The 2012 Taxis in Bus Lanes Consultation Document referenced research which reviewed the impact of allowing motorcycles access to bus lanes, and recommended future access arrangement for private hire taxis: [emphasis added]
“Motorcycles were permitted access at the end of 2005 following a monitored pilot scheme and pending a review of operations after a further two years. The subsequent study reviewed motorcycle usage and explored the possible use of bus lanes by other taxis.
The study involved attitudinal surveys carried out in conjunction with traffic surveys during May 2007. A random mix of public transport users / drivers, motorcyclists, taxi users / drivers and private motorists were surveyed. The study concluded in August 2008, and made a number of recommendations including that only those taxis currently ‘permitted’ access are allowed to use bus lanes.”
The study collated and assessed data from 6 study routes with bus lanes. Overall the 2008 study recommended that:
- the use by motorcycles be made a permanent arrangement without need for further review
- the then (and still current) access arrangements for taxis remain unchanged
- on completion of the planned change to taxi licensing arrangements that only accessible taxis be allowed access to bus lanes
- enforcement measures should be put in place in order to reduce the high levels of illegal use of bus lanes”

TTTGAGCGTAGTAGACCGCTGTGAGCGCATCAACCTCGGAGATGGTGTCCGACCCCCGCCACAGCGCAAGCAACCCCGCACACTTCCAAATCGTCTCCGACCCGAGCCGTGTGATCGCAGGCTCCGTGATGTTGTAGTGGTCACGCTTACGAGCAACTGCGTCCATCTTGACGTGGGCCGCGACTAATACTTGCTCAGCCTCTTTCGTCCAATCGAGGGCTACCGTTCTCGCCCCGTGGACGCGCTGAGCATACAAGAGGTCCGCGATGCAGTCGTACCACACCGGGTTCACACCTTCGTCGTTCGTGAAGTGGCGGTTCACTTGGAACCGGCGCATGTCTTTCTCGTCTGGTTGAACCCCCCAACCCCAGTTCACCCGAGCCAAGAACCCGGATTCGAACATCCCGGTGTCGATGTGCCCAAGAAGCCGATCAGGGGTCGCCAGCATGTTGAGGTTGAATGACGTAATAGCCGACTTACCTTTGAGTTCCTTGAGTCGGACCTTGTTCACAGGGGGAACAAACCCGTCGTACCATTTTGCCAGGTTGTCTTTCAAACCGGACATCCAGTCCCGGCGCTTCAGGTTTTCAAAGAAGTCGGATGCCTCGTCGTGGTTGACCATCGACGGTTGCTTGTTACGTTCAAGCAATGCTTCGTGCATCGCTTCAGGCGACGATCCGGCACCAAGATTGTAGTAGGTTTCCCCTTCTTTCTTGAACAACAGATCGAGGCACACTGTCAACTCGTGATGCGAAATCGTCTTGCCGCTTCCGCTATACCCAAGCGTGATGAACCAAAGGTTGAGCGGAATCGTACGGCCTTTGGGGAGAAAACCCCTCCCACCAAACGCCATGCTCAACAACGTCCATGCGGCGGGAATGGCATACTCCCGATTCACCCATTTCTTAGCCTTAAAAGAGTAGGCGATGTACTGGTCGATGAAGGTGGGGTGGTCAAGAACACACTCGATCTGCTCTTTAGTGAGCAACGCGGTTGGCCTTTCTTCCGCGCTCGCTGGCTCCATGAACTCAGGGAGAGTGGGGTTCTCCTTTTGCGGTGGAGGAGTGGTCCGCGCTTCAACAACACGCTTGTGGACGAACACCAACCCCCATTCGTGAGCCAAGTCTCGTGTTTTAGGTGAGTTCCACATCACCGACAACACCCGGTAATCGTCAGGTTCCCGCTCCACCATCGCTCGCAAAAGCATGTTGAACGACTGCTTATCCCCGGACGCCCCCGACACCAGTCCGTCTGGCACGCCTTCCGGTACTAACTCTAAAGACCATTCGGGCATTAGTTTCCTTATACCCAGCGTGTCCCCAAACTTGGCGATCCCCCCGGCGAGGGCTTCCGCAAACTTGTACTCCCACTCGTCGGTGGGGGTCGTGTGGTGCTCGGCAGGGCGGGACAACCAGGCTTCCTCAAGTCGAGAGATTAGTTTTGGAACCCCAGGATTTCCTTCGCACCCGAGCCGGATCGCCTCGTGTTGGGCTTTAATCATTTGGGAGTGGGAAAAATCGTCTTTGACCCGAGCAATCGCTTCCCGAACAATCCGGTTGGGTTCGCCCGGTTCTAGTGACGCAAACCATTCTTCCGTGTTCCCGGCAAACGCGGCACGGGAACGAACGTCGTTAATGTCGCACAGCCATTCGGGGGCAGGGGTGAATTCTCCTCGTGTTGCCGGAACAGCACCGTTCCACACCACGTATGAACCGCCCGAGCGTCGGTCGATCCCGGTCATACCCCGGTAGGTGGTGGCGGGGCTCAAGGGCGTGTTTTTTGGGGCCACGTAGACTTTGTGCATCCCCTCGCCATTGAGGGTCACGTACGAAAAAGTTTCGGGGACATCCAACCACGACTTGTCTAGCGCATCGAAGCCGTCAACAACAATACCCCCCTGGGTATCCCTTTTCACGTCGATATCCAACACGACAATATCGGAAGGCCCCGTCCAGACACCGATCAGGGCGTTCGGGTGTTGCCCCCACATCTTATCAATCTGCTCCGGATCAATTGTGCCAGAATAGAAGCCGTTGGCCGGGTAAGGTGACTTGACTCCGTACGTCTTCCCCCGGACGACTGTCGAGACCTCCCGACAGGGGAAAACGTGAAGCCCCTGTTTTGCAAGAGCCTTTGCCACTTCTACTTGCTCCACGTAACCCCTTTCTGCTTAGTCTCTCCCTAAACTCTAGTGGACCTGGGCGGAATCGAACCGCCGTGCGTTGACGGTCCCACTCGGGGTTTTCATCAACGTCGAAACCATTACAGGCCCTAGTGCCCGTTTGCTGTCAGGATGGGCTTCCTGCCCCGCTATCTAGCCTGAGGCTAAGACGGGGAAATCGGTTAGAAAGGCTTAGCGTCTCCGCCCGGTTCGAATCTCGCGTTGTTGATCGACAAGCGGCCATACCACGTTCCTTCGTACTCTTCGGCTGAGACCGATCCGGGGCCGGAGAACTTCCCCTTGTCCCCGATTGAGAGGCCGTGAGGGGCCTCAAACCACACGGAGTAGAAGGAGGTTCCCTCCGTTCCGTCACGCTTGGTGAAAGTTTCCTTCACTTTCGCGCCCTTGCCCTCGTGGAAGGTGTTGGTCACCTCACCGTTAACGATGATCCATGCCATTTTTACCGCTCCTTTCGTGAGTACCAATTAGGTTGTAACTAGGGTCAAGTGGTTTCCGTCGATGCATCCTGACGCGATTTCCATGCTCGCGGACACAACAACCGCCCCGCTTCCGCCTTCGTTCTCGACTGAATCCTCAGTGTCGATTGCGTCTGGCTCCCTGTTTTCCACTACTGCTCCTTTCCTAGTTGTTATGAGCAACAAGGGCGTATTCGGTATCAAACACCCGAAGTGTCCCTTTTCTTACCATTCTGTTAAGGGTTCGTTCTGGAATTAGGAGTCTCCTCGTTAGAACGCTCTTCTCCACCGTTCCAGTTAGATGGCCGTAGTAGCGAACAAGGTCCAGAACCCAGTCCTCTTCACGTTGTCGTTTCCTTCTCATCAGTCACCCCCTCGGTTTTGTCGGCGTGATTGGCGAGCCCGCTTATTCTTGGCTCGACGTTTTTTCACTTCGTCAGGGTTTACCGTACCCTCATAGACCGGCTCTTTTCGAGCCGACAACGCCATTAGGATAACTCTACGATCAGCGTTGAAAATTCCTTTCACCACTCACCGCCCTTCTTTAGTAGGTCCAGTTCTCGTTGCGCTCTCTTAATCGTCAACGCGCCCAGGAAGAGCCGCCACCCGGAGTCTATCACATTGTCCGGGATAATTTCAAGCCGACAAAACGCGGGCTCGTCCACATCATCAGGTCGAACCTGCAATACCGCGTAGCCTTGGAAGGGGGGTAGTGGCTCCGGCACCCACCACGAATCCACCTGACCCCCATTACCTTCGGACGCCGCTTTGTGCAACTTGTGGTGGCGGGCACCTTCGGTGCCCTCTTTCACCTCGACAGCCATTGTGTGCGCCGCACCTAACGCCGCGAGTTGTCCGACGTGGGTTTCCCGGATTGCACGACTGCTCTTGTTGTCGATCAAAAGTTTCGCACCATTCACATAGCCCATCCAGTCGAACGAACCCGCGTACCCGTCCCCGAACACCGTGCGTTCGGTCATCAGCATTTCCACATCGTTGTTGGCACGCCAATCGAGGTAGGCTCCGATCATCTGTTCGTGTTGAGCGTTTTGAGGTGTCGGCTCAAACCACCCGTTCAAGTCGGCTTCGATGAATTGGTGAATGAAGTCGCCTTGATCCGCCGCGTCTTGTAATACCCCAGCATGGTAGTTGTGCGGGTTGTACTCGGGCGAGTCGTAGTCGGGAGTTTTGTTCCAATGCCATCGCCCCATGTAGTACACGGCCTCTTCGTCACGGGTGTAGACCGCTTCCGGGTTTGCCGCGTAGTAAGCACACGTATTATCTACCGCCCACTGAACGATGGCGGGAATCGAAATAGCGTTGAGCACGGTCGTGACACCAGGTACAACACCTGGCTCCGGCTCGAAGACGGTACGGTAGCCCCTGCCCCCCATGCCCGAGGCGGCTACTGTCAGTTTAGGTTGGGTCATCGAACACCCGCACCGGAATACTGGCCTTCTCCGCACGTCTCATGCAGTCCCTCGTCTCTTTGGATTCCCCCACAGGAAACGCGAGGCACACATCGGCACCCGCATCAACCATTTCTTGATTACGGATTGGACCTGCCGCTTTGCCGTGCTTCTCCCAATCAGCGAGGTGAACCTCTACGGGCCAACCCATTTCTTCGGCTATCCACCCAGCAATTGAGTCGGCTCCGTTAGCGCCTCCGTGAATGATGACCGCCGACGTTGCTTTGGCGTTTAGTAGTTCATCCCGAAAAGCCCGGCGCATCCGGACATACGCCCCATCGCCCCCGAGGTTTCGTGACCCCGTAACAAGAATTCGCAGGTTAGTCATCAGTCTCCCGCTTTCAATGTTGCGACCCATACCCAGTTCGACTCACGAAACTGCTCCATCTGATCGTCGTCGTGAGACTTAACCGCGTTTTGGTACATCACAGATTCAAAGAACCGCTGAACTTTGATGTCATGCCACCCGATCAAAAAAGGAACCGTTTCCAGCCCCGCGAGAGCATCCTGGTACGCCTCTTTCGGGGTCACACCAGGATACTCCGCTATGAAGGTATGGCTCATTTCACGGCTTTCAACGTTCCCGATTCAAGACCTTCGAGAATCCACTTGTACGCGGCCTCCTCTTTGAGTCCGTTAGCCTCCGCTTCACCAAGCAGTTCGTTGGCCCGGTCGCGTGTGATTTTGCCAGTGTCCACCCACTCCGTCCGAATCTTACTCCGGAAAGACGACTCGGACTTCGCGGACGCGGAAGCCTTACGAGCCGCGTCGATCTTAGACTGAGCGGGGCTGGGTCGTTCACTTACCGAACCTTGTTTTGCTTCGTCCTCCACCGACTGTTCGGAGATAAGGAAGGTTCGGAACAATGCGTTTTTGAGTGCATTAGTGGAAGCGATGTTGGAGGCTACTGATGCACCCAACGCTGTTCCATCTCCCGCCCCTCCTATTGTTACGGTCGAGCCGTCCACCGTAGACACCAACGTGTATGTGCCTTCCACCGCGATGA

DRD Taxis in bus lanes Consultation 2012
While the 2016 report shied away from definite recommendations, it did nothing to demur from those contained in the 2012 report: [emphasis added]
“The 2008 study found that:
- bus lanes are currently underperforming against targets set by the Belfast Metropolitan Transport Plan, and [to] allow additional vehicles in the bus lane at that stage would probably contribute to further reduced bus journey speeds
- there was little evidence from other UK cities, of any movement to allow private hire vehicles into bus lanes during the hours of operation, and that there was little evidence that private hire vehicles play any role in delivering sustainable transport systems“
DRD Taxis in bus lanes Consultation 2012